Phase 1: Identify your assets and their capabilities
The first phase of the survey is in identifying your assets across the board in as much detail as is relevant and possible. If you use an asset management solution such as Kaseya or a home-grown dashboard, this is as simple as running a report or two; it may be trivial information you're already on top of. But it may also be an ugly mess of network configuration details, remote server closets in branch locations, or mysterious hardware you're not entirely sure about. In any such case, getting on top of the asset information can be a daunting task depending on the size and complexity of the datacenter; newsletters and websites dedicated to asset management exist for good reason. For the legacy survey you want to see everything you have available and not merely your legacy products, but if you really can't afford a full asset identification phase, you need to at least identify the legacy systems and the processes that they touch.
Phase 2: Identify your needs and capacities
The second phase turns analysis from identifying hardware and starts identifying need. In practice this can play out in a variety of ways - you can analyze resource allocation over time, at actual maximum use, at average use, or the like. This may be as simple as running resource allocation reports appropriate to the EOSL product - server usage details for EOSL servers, storage use and capacity for EOSL storage arrays, etc. The important thing is to collect as much hard data and actual numbers as possible in order to compare current reality with a future possibility, using the speeds and feeds information about the replacement products supplied by the vendor(s). This should be easier, if not trivial, for a virtualized datacenter compared to a traditional one. but if you don't already have a good idea of the resource hogs and repeat offenders in the datacenter, it may be both a difficult and illuminating undertaking. In either case you're not looking for a real-time ticker on what's happening now, you're trying to determine if processing and processes are already allocated to the best hardware for the job, and if so, what that looks like, by the numbers. Once you have this data you'll have visibility that would be impossible to achieve without completing the first two phases.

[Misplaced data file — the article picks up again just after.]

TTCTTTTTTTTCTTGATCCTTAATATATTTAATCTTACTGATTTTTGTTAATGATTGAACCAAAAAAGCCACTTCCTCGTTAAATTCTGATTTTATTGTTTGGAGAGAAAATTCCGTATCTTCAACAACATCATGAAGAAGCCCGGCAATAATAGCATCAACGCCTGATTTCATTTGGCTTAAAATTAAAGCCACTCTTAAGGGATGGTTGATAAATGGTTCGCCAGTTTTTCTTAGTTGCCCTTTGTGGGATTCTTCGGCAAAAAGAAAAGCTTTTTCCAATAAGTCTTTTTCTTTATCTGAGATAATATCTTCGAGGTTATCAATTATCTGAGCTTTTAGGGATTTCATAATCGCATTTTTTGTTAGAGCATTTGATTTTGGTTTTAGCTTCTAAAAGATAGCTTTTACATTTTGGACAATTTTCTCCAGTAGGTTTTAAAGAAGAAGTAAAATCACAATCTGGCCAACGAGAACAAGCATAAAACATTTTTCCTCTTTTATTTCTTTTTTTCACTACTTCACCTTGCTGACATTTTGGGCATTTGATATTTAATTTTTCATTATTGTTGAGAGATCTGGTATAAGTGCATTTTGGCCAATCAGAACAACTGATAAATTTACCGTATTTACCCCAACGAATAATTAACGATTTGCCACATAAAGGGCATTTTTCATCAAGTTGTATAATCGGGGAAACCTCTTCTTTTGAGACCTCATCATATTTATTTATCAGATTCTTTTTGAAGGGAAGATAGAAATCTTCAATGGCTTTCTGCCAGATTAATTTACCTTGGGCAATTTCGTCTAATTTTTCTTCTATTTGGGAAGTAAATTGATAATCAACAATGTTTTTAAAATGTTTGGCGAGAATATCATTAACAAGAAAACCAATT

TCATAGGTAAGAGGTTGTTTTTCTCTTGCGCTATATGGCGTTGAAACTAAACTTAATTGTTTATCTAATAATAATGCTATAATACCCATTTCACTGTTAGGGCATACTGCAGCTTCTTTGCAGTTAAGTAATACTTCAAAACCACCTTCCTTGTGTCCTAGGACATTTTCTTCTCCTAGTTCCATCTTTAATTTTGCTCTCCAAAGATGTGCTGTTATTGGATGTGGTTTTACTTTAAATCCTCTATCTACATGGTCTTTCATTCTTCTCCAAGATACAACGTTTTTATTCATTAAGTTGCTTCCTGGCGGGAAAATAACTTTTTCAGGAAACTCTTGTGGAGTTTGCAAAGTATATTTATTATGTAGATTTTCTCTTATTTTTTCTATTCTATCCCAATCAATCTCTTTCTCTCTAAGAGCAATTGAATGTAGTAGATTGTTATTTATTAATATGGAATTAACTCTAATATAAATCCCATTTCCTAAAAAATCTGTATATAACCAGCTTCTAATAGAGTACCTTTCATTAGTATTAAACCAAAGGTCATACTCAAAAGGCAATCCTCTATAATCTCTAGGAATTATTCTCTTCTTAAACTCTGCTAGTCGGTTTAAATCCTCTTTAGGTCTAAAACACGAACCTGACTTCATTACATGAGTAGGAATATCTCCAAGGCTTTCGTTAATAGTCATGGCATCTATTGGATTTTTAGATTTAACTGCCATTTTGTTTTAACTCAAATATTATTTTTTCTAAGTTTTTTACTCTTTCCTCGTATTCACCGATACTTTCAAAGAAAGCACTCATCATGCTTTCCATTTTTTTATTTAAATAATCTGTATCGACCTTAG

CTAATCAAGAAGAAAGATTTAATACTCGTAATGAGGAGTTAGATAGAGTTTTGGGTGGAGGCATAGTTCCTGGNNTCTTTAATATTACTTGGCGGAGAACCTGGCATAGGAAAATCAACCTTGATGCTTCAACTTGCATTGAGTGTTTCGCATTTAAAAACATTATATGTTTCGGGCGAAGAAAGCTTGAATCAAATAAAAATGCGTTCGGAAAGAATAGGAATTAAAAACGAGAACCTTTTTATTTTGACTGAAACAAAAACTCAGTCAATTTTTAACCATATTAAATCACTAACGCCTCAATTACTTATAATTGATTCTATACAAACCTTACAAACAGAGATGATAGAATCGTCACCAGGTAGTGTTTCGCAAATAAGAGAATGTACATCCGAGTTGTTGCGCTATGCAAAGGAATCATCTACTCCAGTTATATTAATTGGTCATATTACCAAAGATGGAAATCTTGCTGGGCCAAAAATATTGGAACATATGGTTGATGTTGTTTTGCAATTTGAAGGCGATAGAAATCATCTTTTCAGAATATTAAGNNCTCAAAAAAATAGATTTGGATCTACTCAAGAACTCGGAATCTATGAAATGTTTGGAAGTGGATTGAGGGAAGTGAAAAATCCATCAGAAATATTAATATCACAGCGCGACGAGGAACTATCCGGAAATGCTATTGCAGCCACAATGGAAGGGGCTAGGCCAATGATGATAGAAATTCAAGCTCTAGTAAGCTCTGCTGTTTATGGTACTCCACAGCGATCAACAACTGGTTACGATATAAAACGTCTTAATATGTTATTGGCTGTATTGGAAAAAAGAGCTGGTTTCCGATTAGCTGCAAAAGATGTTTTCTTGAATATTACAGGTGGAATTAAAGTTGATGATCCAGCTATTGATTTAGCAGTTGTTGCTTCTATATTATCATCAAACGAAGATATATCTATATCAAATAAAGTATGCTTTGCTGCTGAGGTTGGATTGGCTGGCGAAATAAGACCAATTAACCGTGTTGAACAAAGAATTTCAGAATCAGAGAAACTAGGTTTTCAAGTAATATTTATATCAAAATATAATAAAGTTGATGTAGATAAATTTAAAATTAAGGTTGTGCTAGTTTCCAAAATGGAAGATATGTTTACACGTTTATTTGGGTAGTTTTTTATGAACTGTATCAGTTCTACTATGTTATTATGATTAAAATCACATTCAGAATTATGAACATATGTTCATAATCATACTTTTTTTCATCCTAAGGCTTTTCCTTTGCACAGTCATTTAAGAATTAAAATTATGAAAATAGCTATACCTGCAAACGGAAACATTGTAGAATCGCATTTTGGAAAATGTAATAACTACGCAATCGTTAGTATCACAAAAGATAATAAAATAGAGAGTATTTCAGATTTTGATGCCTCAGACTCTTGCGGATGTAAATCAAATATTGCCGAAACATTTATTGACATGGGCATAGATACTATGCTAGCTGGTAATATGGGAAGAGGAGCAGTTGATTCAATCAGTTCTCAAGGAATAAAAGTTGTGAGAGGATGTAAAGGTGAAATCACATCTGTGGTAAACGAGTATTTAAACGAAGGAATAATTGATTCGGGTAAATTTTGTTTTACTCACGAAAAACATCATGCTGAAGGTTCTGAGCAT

Phase 3: Compare current metadata with potential future replacements
In the third and final phase, bring the data in the first two phases together to determine the objective, demonstrable value of retaining legacy systems versus replacing those legacy systems with new. By completing phase 1 and phase 2 before analysis begins, you are able to compare apples to apples and determine adequacy and cost factors using real data relevant to your business. This standardization provides mathematical evidence beyond cost to back a decision, rather than forcing you to trust a hunch. Without it, you're much more vulnerable to marketing hype or peer pressure, neither of which should be trusted when they contradict objective fact. When evidence is lacking, flipping a coin is a valid means of reaching a decision, but it's a better practice to make sure you actually collect and use the available evidence instead. And since every hardware product eventually passes into EOSL, standardizing the collection and analysis of asset and process data is a worthy long-term goal.Keyword Tags: legacy server storage networking ITSM ITIL EOSL Disclaimer: Blog contents express the viewpoints of their independent authors and are not reviewed for correctness or accuracy by Toolbox for IT. Any opinions, comments, solutions or other commentary expressed by blog authors are not endorsed or recommended by Toolbox for IT or any vendor. If you feel a blog entry is inappropriate, click here to notify Toolbox for IT.